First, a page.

Brazil’s President Dilma Rousseff narrowly won re-election on Sunday after convincing voters of her party’s strong record of reducing poverty over the last 12 years.
Rousseff won 51.6 percent of votes in a runoff against centrist opposition leader Aecio Neves, who won 48.4 percent support.
The campaign was one of the most dramatic in Brazil since direct elections were restored in 1989. One candidate was killed in a plane crash in August, and his replacement then soared into the lead in opinion polls, only to fade in the final days before the first round of voting October 5.
The vote split Latin America’s biggest country almost evenly in two along lines of both social class and geography. Neves prevailed in Brazil’s richer south, southeast and centre-west, while Rousseff took the Amazon north and impoverished north-east.
Voting was peaceful.
The result means another four years in power for the Workers’ Party, which since 2003 has virtually transformed Brazil – lifting 40 million from poverty, reducing unemployment to record lows and making big inroads against hunger in what remains one of the world’s most unequal countries.
With 200 million people and a gross domestic product of $2-trillion, Brazil is Latin America’s largest economy and its most populous country.
Rousseff owed her victory to overwhelming support from the roughly 40 percent of Brazilians who live in households earning less than $700 a month.
They have benefited from the Workers’ Party’s rollout of a programme that pays a small monthly stipend to one in four Brazilian families, as well as federal housing programs, government-sponsored vocational schools and an expansion of credit to the working class.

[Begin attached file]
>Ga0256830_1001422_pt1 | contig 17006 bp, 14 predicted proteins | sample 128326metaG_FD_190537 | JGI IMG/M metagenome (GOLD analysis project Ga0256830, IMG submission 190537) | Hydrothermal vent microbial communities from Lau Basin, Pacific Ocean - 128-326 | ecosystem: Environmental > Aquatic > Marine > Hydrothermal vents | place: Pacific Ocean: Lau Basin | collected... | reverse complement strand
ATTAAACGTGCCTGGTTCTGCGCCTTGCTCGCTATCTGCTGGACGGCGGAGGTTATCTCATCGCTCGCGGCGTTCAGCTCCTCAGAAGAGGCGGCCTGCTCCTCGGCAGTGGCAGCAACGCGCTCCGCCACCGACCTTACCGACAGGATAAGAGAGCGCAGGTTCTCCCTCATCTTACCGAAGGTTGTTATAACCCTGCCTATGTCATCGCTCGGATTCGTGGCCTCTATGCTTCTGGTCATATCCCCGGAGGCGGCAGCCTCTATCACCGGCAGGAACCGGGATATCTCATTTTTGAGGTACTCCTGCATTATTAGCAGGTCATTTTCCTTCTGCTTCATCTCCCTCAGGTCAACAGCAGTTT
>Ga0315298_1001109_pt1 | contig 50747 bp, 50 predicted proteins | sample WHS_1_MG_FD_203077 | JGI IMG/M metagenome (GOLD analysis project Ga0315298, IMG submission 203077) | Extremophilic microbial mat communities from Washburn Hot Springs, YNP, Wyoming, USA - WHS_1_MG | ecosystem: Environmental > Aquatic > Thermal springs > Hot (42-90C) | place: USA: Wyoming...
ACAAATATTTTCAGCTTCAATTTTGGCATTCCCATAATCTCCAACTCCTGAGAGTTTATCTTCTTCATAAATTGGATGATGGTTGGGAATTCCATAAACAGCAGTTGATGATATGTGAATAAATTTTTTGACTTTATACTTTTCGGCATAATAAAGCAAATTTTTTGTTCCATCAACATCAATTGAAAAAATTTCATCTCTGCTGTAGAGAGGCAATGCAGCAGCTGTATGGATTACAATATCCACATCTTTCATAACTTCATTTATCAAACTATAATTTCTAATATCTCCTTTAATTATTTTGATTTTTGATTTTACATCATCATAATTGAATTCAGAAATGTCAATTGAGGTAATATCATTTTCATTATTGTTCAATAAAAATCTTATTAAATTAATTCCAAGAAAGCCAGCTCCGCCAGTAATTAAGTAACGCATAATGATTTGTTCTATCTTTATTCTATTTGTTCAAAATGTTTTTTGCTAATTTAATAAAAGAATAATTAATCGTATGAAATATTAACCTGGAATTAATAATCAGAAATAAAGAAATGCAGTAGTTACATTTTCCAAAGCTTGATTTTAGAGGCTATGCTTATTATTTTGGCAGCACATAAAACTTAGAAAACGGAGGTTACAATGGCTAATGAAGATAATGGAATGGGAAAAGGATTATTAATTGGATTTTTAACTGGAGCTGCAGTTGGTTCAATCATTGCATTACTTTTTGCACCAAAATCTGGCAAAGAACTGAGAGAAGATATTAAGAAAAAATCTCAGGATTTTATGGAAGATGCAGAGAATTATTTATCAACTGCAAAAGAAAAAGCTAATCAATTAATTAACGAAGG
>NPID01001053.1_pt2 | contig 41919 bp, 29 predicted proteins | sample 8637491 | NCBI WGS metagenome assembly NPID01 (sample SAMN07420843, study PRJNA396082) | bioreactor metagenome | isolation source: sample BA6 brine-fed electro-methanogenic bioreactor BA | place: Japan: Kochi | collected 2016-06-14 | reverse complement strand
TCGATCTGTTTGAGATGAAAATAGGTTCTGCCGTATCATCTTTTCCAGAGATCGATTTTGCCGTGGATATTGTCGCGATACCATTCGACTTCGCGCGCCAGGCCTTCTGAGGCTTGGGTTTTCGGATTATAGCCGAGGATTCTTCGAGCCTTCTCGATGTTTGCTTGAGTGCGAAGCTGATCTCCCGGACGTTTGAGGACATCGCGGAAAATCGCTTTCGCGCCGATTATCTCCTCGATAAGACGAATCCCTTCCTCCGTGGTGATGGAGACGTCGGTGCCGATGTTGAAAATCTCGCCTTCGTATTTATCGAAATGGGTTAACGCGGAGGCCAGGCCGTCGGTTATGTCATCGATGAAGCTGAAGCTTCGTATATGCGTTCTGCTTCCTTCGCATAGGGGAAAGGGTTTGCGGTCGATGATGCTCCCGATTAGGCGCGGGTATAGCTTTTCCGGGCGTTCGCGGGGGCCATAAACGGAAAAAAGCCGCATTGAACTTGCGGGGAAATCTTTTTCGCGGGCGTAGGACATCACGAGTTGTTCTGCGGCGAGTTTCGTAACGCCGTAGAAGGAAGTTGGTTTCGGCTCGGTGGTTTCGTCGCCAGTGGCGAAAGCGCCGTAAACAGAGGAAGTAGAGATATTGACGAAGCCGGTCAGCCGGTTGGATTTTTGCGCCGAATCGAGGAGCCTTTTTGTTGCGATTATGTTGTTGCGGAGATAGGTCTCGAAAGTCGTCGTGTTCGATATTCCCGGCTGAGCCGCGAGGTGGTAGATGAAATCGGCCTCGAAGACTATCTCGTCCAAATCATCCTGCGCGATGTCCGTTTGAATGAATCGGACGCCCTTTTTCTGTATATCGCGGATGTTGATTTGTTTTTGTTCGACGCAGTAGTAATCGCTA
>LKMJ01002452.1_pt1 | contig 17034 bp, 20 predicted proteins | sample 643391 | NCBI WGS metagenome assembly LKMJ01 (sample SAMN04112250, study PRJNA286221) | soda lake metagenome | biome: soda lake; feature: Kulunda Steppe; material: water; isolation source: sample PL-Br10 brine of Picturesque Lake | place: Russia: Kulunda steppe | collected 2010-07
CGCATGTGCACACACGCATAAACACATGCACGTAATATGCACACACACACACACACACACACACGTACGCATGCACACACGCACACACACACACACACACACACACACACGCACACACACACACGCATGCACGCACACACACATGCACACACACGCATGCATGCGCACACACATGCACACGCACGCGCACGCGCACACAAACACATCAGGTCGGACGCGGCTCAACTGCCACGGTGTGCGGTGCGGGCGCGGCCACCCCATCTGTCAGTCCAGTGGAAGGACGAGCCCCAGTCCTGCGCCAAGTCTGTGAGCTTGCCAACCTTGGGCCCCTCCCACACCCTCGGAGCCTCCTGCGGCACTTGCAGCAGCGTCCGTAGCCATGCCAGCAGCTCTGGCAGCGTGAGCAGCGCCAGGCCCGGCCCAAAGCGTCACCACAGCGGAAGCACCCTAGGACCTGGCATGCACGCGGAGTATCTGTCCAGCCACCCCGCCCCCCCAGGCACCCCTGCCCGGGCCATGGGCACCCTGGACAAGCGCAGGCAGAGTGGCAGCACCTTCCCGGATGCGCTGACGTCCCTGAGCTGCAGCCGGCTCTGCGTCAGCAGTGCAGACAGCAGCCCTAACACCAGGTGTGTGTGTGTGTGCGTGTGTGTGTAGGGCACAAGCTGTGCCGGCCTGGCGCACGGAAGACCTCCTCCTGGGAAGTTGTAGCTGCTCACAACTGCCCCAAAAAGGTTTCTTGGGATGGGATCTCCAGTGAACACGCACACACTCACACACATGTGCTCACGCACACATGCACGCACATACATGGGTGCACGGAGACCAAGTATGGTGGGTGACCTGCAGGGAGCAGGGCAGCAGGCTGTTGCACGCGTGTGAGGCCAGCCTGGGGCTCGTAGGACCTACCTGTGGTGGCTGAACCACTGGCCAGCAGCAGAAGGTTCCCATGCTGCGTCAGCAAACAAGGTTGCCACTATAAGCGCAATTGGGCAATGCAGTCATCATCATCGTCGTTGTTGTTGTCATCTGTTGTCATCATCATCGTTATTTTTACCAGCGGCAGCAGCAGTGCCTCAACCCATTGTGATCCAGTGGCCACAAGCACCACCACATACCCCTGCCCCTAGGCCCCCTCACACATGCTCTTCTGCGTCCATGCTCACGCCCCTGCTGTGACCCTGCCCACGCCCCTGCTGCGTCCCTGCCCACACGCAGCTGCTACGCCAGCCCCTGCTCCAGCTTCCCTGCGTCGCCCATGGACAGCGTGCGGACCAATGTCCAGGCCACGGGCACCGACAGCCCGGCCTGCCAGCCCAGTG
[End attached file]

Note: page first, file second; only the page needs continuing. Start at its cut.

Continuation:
Rousseff, 66, is unlikely to enjoy much, if any, of a honeymoon when her second term starts on New Year’s Day.
Marco Aurelio Garcia, a top Rousseff adviser on foreign affairs, sounded a defiant note shortly after the results were published. Asked what the government’s message to financial markets was, he replied: “Take tranquillisers.”
During the runoff, senior leaders from both parties compared their rivals to Nazis.
Rousseff, who was jailed and tortured in the early 1970s for opposing that era’s military dictatorship, is the country’s first woman president. The daughter of a Bulgarian aristocrat who emigrated to Brazil during World War 2, she was a relatively obscure government technocrat until her predecessor Luiz Inacio Lula da Silva hand-picked her as his successor.
Many in the Workers’ Party are already thinking ahead to the next election in 2018, when Lula, who governed from 2003 to 2010, has said he may run again. Brazil’s constitution doesn’t allow presidents to seek a third consecutive term.
Rousseff repeatedly thanked Lula for his support on Sunday night, and gave him a big hug onstage.
Neves’ PSDB, meanwhile, faces an uncertain future after falling short in three straight presidential contests due in part to its image as the party of Brazil’s wealthy minority.